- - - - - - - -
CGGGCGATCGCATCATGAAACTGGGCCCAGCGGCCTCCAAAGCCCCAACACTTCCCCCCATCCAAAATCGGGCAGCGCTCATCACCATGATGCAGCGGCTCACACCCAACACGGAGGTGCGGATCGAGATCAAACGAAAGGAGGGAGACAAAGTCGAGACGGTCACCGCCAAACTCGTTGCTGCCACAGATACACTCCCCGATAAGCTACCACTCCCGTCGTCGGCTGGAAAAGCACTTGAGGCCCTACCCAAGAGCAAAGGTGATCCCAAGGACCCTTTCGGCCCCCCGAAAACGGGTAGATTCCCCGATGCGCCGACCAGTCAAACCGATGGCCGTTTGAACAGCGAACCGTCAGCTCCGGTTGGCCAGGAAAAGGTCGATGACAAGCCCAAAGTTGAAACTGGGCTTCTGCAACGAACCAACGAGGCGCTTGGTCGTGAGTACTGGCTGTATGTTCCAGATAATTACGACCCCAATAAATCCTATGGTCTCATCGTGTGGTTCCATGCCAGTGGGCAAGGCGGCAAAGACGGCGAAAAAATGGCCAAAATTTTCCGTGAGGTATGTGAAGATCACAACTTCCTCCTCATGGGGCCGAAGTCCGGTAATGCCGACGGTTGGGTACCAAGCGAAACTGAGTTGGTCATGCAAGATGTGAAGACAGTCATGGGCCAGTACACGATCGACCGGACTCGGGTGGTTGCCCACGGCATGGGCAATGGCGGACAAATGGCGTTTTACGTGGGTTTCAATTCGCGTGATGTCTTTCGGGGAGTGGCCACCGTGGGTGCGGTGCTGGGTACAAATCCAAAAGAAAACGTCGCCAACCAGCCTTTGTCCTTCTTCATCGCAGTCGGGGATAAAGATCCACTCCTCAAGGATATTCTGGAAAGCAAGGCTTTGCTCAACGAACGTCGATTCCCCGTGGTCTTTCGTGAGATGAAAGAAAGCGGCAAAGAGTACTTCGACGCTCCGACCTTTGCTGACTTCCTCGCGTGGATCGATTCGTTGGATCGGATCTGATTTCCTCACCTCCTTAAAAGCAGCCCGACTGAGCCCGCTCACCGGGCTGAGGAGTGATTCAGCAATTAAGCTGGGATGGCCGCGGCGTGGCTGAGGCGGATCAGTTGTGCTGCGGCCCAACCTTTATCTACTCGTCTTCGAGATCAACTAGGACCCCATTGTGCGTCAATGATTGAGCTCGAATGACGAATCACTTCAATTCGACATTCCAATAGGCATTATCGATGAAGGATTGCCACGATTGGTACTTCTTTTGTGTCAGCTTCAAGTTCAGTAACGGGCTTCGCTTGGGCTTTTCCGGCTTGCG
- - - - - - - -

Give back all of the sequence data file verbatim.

CGGGCGATCGCATCATGAAACTGGGCCCAGCGGCCTCCAAAGCCCCAACACTTCCCCCCATCCAAAATCGGGCAGCGCTCATCACCATGATGCAGCGGCTCACACCCAACACGGAGGTGCGGATCGAGATCAAACGAAAGGAGGGAGACAAAGTCGAGACGGTCACCGCCAAACTCGTTGCTGCCACAGATACACTCCCCGATAAGCTACCACTCCCGTCGTCGGCTGGAAAAGCACTTGAGGCCCTACCCAAGAGCAAAGGTGATCCCAAGGACCCTTTCGGCCCCCCGAAAACGGGTAGATTCCCCGATGCGCCGACCAGTCAAACCGATGGCCGTTTGAACAGCGAACCGTCAGCTCCGGTTGGCCAGGAAAAGGTCGATGACAAGCCCAAAGTTGAAACTGGGCTTCTGCAACGAACCAACGAGGCGCTTGGTCGTGAGTACTGGCTGTATGTTCCAGATAATTACGACCCCAATAAATCCTATGGTCTCATCGTGTGGTTCCATGCCAGTGGGCAAGGCGGCAAAGACGGCGAAAAAATGGCCAAAATTTTCCGTGAGGTATGTGAAGATCACAACTTCCTCCTCATGGGGCCGAAGTCCGGTAATGCCGACGGTTGGGTACCAAGCGAAACTGAGTTGGTCATGCAAGATGTGAAGACAGTCATGGGCCAGTACACGATCGACCGGACTCGGGTGGTTGCCCACGGCATGGGCAATGGCGGACAAATGGCGTTTTACGTGGGTTTCAATTCGCGTGATGTCTTTCGGGGAGTGGCCACCGTGGGTGCGGTGCTGGGTACAAATCCAAAAGAAAACGTCGCCAACCAGCCTTTGTCCTTCTTCATCGCAGTCGGGGATAAAGATCCACTCCTCAAGGATATTCTGGAAAGCAAGGCTTTGCTCAACGAACGTCGATTCCCCGTGGTCTTTCGTGAGATGAAAGAAAGCGGCAAAGAGTACTTCGACGCTCCGACCTTTGCTGACTTCCTCGCGTGGATCGATTCGTTGGATCGGATCTGATTTCCTCACCTCCTTAAAAGCAGCCCGACTGAGCCCGCTCACCGGGCTGAGGAGTGATTCAGCAATTAAGCTGGGATGGCCGCGGCGTGGCTGAGGCGGATCAGTTGTGCTGCGGCCCAACCTTTATCTACTCGTCTTCGAGATCAACTAGGACCCCATTGTGCGTCAATGATTGAGCTCGAATGACGAATCACTTCAATTCGACATTCCAATAGGCATTATCGATGAAGGATTGCCACGATTGGTACTTCTTTTGTGTCAGCTTCAAGTTCAGTAACGGGCTTCGCTTGGGCTTTTCCGGCTTGCG